Date of Award


Publication Type

Master Thesis

Degree Name




First Advisor

Laurie Freeman


E-professionalism, Nursing student, Social media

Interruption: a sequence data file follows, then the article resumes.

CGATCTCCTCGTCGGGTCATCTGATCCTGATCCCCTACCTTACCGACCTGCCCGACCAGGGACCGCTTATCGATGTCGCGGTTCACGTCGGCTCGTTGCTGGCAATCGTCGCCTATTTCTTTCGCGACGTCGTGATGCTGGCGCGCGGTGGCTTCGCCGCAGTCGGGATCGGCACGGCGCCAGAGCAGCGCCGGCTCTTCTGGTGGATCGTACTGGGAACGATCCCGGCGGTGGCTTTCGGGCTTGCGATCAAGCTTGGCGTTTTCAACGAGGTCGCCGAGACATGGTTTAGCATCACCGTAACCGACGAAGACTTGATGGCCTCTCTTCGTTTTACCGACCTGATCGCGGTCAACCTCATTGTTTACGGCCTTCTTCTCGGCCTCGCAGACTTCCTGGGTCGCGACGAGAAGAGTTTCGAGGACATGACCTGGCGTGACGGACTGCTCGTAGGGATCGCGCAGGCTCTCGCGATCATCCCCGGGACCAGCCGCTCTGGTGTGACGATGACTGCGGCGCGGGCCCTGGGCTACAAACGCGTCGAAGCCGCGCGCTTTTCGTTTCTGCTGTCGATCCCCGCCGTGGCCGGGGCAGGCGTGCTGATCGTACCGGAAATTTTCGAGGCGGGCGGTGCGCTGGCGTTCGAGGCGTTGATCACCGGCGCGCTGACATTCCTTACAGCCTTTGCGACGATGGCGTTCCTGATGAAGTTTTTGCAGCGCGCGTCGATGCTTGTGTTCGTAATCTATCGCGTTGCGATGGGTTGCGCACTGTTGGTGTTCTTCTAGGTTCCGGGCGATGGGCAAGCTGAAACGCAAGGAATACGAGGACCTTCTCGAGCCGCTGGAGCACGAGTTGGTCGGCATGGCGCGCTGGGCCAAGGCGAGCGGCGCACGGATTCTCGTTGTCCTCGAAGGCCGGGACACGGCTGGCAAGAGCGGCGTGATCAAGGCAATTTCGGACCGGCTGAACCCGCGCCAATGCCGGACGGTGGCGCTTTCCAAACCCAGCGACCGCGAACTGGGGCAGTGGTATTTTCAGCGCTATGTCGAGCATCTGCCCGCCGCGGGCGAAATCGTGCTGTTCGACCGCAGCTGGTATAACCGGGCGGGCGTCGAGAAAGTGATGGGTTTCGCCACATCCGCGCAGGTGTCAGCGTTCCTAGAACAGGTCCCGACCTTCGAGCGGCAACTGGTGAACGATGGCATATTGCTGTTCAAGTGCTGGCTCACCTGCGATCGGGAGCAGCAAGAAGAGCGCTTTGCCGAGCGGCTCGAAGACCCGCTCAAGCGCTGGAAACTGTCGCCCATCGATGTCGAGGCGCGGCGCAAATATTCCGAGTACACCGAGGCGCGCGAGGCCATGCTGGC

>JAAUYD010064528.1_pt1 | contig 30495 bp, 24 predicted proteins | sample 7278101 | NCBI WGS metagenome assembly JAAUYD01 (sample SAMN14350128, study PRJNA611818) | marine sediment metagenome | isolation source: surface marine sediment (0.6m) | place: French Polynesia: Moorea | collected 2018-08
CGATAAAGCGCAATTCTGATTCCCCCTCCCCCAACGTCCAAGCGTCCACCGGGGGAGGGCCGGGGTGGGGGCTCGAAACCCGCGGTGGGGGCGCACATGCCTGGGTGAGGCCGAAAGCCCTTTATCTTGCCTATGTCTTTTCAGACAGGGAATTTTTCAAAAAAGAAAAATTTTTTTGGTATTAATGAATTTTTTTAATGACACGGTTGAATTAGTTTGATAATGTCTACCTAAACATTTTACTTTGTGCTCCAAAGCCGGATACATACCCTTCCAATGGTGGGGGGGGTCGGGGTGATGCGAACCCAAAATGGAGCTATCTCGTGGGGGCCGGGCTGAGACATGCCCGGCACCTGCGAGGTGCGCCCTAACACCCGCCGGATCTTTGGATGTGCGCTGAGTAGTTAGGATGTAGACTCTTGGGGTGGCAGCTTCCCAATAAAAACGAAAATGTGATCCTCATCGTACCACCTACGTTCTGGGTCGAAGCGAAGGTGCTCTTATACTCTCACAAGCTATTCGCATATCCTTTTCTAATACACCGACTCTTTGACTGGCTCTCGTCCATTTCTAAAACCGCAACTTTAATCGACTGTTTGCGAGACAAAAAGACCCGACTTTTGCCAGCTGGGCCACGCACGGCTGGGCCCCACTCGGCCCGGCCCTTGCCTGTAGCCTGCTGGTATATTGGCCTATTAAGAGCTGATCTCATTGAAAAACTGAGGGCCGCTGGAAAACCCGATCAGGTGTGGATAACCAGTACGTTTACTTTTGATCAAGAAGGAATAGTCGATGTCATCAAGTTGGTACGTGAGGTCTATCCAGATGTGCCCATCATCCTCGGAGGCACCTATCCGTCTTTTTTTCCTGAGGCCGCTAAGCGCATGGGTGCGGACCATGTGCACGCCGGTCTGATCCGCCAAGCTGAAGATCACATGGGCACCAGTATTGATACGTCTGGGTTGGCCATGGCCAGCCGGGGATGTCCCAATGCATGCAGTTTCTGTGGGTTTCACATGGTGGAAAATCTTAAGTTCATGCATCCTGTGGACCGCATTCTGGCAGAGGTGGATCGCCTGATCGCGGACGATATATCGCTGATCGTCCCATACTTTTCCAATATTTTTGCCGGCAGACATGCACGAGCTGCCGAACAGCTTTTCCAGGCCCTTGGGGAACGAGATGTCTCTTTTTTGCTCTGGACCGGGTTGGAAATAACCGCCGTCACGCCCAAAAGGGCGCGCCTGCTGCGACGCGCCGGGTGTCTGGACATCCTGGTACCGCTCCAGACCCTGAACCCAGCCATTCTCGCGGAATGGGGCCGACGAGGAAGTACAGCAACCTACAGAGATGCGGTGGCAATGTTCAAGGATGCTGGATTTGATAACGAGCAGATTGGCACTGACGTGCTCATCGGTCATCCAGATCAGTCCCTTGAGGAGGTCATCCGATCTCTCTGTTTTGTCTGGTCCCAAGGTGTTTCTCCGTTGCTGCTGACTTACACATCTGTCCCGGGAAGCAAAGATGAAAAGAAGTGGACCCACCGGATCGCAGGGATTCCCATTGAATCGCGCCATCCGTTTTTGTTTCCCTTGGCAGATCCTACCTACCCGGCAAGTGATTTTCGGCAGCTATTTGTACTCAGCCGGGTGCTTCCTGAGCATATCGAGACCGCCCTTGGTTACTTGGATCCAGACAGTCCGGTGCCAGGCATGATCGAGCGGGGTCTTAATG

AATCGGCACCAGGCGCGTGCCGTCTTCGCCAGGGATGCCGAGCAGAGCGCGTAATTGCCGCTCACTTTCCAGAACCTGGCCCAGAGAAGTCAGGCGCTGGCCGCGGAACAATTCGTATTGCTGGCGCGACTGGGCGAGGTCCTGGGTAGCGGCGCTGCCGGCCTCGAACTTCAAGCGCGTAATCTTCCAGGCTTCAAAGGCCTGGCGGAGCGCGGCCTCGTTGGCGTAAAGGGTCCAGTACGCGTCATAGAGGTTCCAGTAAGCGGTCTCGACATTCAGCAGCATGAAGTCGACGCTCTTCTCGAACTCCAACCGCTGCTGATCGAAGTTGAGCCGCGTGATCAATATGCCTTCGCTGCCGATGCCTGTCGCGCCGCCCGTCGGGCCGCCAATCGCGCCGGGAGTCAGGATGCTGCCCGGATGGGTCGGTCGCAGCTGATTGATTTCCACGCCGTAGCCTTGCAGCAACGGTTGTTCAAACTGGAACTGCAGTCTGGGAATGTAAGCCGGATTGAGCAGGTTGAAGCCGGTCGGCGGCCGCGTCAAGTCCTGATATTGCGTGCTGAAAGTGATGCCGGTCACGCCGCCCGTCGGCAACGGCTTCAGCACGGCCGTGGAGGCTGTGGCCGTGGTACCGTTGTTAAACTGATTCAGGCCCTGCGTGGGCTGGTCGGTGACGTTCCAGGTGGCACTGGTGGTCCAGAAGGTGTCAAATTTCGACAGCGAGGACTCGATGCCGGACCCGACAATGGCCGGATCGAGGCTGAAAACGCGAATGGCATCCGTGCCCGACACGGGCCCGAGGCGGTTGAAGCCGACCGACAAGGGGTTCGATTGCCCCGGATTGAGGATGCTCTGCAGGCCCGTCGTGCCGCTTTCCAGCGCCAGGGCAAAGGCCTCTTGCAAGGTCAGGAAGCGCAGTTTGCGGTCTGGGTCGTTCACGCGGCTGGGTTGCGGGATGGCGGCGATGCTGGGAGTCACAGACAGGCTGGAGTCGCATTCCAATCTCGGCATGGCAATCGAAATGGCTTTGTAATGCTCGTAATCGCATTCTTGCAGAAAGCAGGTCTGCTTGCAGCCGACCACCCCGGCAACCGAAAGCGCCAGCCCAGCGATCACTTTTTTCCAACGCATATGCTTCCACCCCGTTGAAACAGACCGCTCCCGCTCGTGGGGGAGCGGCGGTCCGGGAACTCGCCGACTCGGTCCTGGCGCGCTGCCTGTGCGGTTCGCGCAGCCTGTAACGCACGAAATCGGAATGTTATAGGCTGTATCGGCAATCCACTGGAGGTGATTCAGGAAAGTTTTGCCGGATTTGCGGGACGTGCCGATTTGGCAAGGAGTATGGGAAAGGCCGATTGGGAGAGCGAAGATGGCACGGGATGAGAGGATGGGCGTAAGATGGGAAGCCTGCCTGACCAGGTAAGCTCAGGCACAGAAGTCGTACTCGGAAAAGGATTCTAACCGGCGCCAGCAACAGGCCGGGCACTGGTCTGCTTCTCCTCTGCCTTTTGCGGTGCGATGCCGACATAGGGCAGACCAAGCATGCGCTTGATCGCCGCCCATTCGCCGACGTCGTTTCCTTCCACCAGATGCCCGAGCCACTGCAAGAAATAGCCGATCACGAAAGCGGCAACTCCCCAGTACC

Nursing students have been charged criminally or expelled from undergraduate programs for inappropriate social media use. The literature has heavily criticized nursing students for unprofessional use of social media and a lack E-professionalism. The concept of E-professionalism within healthcare is relatively new as more providers use social media, thus it has quickly become an ethical and specialized challenge for nursing. The purpose of this research was to explore E-Professionalism among undergraduate nursing students at a midsize South Western Ontario university. A sample of 136 nursing students participated in this study. Subjects could identify blatant examples of appropriate and inappropriate of social media use but struggled with less obvious violations. Nursing students also lacked the ability to identify regulatory bodies or universities stances on E-professionalism, suggesting that students are learning about E-professionalism outside the academic settings, which may become troublesome when trying to adhere to professional regulations. Changes in current nursing educational practices, surrounding E-professionalism, are suggested and may ultimately contribute to decreased issues with inappropriate social media use for future Registered Nurses.